By 2020, the cost would be offset by grants to states from the Patient and State Stability Fund, which would defray the cost to insurers for those with high-dollar claims. 

Additionally, the Republicans’ plan calls for killing regulations that require insurers to offer plans that cover a certain percentage of healthcare costs. 

This would bring the cost of premiums down too. 

Finally, the CBO tabulated that there would be a younger pool of people in the insurance market, which would also bring premium cost down.  

But for those Americans hoping to see savings, age will matter, the report says. 

The new law allows insurers to charge five times more for older enrollees than young ones. 

The current law holds this price disparity to three times the cost of a young person’s insurance. 

‘Although average premiums would increase prior to 2020 and decrease starting in 2020, CBO and JCT estimate that changes in premiums relative to those under current law would differ significantly for people of different ages because of a change in age-rating rules,’ the report said. 

While the White House complained about the CBO’s estimate of the number of people who would lose insurance, Ryan pointed out the better parts of the report. 

‘This report confirms that the American Health Care Act will lower premiums and improve access to quality, affordable care,’ the House speaker said. ‘CBO also finds that this legislation will provide massive tax relief, dramatically reduce the deficit, and make the most fundamental entitlement reform in more than a generation.’

‘These are things we are achieving in just the first of a three-pronged approach,’ Ryan noted.  

Price echoed that point, standing outside the White House today. 

‘Apparently what CBO looked at is simply the bill that’s pending before Congress. It didn’t look at the regulatory reforms that we’re going to put in place,’ he said.  

 ‘It didn’t look at all of the pieces of legislation that are also pending out there that we call on our friends on the other side of the aisle to help us reform the insurance market so that we can provide for greater choices and greater competition,’ Price added. 

While the HHS secretary was correct in saying that Republicans will need at least eight Democratic votes in the Senate to push other healthcare reform bills through, the current piece of legislation is already in a politically tricky place and today’s CBO numbers likely won’t help. 

The plan for this bill was to pass it through a Senate process called reconciliation, which means only a simple majority are needed to get it passed. 

House Speaker Nancy Pelosi wondered how Republicans could look their constituents in the eye when 24 million of them could lose health insurance 

House Speaker Nancy Pelosi wondered how Republicans could look their constituents in the eye when 24 million of them could lose health insurance 

However, conservative Republican senators have dubbed the House Republican bill ‘Obamacare Lite,’ calling the GOP peers to strip the tax credits out of the legislation, to further reduce costs.

Conservatives also want to see Medicaid phased out faster. 

Democrats have never wanted to have anything to do with this bill and today’s news further cements that.  

‘How can they look their constituents in the eye when they say to them 24 million of you are no longer going to have coverage,’ remarked House Minority Leader Nancy Pelosi, D-Calif., Monday evening on Capitol Hill.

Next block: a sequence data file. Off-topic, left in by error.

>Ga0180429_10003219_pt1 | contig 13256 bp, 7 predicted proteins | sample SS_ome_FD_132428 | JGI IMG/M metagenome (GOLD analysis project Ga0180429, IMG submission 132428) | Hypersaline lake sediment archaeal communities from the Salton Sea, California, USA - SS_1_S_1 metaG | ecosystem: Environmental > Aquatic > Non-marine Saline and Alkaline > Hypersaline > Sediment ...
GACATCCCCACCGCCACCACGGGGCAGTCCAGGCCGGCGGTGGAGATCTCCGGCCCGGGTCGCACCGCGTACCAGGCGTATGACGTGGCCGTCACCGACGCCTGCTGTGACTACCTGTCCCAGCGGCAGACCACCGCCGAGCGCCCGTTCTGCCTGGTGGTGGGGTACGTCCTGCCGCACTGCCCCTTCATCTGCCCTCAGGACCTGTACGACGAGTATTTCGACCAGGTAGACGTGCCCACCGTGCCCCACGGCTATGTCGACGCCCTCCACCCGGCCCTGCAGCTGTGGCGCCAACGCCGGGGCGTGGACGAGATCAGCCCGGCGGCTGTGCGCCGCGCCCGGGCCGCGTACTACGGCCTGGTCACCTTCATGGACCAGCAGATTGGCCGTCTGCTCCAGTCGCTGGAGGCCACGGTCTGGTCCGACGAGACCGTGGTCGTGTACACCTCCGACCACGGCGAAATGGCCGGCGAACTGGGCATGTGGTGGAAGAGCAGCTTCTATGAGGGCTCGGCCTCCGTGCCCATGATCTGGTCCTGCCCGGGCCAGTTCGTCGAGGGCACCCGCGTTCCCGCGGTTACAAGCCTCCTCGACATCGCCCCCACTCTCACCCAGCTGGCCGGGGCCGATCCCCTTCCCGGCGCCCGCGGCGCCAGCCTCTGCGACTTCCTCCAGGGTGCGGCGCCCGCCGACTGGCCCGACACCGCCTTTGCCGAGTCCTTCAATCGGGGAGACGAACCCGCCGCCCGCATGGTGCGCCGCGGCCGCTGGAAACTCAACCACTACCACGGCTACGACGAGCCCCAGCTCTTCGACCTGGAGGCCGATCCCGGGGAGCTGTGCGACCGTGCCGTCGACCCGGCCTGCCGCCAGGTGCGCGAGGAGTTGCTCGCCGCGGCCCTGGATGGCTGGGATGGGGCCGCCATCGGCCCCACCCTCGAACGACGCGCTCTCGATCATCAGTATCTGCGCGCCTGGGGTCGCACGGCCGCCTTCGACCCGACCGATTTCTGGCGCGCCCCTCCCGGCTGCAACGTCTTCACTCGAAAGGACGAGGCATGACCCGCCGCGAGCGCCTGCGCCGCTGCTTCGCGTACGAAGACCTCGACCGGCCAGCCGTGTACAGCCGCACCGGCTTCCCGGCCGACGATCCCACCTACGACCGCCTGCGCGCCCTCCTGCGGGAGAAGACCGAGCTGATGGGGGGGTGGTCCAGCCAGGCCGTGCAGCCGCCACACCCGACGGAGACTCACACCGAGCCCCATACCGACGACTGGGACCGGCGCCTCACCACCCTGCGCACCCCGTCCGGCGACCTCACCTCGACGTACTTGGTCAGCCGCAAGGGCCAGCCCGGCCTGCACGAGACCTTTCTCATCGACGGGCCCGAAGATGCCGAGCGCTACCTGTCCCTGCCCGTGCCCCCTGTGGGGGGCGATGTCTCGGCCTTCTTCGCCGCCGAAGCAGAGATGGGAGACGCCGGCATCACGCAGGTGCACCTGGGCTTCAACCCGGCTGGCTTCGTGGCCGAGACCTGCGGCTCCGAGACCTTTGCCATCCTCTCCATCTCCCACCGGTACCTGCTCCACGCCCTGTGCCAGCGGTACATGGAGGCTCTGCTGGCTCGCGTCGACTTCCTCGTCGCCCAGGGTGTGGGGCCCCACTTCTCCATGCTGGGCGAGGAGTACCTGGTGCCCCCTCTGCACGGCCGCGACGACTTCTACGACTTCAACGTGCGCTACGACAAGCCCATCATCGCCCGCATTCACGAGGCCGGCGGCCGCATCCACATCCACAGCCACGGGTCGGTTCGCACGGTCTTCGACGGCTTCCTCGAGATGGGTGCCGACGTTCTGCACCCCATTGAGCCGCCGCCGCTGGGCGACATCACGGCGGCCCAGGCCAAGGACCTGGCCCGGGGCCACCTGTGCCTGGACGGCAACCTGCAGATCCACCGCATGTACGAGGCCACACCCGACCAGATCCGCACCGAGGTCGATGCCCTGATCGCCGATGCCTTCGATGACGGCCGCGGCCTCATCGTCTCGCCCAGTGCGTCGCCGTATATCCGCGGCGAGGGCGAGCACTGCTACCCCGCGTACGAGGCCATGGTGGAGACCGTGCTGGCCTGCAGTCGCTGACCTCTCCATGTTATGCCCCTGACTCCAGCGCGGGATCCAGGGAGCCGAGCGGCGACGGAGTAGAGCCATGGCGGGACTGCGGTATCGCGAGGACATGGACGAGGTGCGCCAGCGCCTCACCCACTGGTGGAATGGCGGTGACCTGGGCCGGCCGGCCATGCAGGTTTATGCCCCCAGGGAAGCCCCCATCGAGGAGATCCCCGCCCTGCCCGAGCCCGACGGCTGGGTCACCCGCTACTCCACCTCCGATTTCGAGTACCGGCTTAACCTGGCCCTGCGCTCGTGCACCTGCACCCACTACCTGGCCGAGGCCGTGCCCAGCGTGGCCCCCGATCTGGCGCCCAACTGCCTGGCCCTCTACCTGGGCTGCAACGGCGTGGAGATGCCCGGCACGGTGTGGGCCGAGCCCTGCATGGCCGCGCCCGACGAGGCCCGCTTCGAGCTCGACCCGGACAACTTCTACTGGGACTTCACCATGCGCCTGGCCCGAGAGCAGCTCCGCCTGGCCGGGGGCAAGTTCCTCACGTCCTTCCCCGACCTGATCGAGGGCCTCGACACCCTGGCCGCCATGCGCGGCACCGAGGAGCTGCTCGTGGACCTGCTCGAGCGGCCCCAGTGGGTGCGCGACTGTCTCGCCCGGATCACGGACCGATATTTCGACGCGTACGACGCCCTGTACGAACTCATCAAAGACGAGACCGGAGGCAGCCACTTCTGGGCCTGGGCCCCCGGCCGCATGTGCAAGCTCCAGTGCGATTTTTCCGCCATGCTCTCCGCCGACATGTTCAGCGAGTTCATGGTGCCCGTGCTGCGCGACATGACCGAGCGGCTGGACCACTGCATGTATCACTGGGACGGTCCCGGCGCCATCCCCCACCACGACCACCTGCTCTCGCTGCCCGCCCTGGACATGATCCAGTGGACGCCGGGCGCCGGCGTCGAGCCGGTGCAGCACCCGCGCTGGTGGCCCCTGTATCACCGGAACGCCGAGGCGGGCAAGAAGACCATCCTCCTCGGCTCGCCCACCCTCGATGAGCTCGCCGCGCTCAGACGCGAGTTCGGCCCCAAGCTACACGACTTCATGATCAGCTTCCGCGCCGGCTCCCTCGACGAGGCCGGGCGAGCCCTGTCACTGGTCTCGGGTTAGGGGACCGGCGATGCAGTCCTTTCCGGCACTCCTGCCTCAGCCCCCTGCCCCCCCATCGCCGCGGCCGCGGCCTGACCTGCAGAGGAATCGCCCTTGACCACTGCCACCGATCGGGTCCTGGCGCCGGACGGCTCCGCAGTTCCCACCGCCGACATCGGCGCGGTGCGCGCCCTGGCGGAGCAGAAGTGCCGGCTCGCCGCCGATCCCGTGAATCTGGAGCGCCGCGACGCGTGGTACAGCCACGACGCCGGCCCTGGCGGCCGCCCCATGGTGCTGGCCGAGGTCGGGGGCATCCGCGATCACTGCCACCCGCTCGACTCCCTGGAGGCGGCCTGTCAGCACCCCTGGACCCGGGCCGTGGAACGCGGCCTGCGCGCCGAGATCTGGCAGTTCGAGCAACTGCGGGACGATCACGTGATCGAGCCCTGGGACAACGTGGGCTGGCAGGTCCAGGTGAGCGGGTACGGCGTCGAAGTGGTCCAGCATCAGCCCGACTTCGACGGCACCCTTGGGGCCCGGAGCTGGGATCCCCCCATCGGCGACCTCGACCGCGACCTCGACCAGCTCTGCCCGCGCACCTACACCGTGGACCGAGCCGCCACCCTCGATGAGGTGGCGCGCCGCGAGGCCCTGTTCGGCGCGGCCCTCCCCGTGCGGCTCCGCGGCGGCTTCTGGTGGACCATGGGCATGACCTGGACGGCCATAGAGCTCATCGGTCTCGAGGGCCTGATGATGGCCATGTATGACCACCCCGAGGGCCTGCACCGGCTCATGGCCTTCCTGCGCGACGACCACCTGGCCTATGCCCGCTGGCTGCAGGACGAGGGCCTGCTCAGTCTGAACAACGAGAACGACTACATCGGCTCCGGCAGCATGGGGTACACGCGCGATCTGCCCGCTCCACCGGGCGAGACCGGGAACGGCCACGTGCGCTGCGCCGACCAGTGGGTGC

When is was Senate Minority Leader Chuck Schumer’s turn to speak, the New York Democrat played up the connection between Price and the head of the CBO. 

‘Now, the Republican hand-picked head of CBO has confirmed what we Democrats have been saying all along, Trumpcare would be a nightmare to the American people, causing tens of millions to lose coverage and millions more seeing the costs of their healthcare go up,’ Schumer said. 

Senate Minority Leader Chuck Schumer called the bill 'Trumpcare' at a press conference today 

Senate Minority Leader Chuck Schumer called the bill ‘Trumpcare’ at a press conference today 

Of the 24 million who could lose healthcare coverage, Schumer added, ‘That’s un-American and that’s wrong.’ 

Schumer also picked up on CBO’s statements about older Americans’ healthcare expenses going up, as the new law would permit insurance companies to charge them higher rates, at least until the age of 65 when people would then be eligible for Medicare. 

‘If there was ever a war on seniors, this bill, Trumpcare, is it,’ Schumer said.  

Price said the GOP’s plan is necessary to keep the market from collapsing in the five states where there is currently a solo insurer providing coverage. 

‘You tell me that that’s what the plan was,’ he said of Democrats’ health law. 

‘The fact is that those folks have no choice whatsoever. The fed government has destined them to only have one opportunity to purchase coverage, and if that’s not what they want, then tough luck. That’s not our plan.’ 

Ryan, too, touted the fact that the Republican plan will allow for more choice. 

‘Our plan is not about forcing people to buy expensive, one-size-fits-all coverage,’ Ryan said. ‘It is about giving people more choices and better access to a plan they want and can afford.’

Before he left the microphones, Price denied that he was trying to tell legislators to trash the CBO’s report, despite the administration’s concerted campaign to disparage the government office in advance of its release. 

‘No, we will read the report, look into the report beyond the toplines and we’ll have further comment tomorrow,’ Price said. 

Office of Management and Budget Director Mick Mulvaney was then asked if the administration planned to scrap the plan because of the discouraging numbers. 

‘Absolutely not. No. No. No,’ Mulvaney replied.